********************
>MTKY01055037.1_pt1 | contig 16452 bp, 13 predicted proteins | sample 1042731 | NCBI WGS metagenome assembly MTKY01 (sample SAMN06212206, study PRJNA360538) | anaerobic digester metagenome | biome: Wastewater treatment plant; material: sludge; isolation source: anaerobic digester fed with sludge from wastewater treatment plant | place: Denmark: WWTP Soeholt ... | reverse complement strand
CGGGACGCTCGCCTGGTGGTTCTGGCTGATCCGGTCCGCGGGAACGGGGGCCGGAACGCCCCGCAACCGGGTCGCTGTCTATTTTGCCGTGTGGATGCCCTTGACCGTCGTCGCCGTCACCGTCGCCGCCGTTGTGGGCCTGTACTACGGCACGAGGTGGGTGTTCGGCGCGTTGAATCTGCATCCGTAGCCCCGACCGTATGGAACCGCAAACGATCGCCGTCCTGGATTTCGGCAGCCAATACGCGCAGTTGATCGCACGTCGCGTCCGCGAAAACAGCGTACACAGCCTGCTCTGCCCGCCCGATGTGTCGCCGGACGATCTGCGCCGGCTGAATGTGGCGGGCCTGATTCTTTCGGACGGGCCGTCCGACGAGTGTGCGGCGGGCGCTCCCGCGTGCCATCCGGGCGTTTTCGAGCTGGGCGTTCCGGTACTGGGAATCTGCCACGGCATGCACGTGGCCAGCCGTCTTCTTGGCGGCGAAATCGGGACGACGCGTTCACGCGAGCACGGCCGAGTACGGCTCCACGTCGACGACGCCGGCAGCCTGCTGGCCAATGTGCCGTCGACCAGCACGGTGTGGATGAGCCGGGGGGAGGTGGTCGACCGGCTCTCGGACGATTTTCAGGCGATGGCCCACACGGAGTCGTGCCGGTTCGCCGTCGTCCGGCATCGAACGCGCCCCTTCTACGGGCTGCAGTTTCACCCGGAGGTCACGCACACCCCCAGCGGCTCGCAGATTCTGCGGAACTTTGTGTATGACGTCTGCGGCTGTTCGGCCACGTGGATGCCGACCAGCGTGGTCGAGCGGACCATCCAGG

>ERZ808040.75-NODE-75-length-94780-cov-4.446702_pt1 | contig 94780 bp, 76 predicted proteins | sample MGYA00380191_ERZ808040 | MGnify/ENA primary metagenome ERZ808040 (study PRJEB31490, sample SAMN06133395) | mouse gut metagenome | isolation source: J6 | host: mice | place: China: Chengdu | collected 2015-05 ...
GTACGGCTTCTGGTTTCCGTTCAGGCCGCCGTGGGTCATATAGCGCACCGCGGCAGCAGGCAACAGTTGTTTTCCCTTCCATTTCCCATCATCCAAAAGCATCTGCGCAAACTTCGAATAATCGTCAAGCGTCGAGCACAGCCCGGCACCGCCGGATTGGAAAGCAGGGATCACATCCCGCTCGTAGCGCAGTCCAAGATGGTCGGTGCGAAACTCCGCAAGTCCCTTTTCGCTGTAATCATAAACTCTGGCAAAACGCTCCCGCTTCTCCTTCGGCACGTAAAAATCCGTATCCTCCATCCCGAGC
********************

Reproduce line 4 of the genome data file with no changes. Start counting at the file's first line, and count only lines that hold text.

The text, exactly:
GTACGGCTTCTGGTTTCCGTTCAGGCCGCCGTGGGTCATATAGCGCACCGCGGCAGCAGGCAACAGTTGTTTTCCCTTCCATTTCCCATCATCCAAAAGCATCTGCGCAAACTTCGAATAATCGTCAAGCGTCGAGCACAGCCCGGCACCGCCGGATTGGAAAGCAGGGATCACATCCCGCTCGTAGCGCAGTCCAAGATGGTCGGTGCGAAACTCCGCAAGTCCCTTTTCGCTGTAATCATAAACTCTGGCAAAACGCTCCCGCTTCTCCTTCGGCACGTAAAAATCCGTATCCTCCATCCCGAGC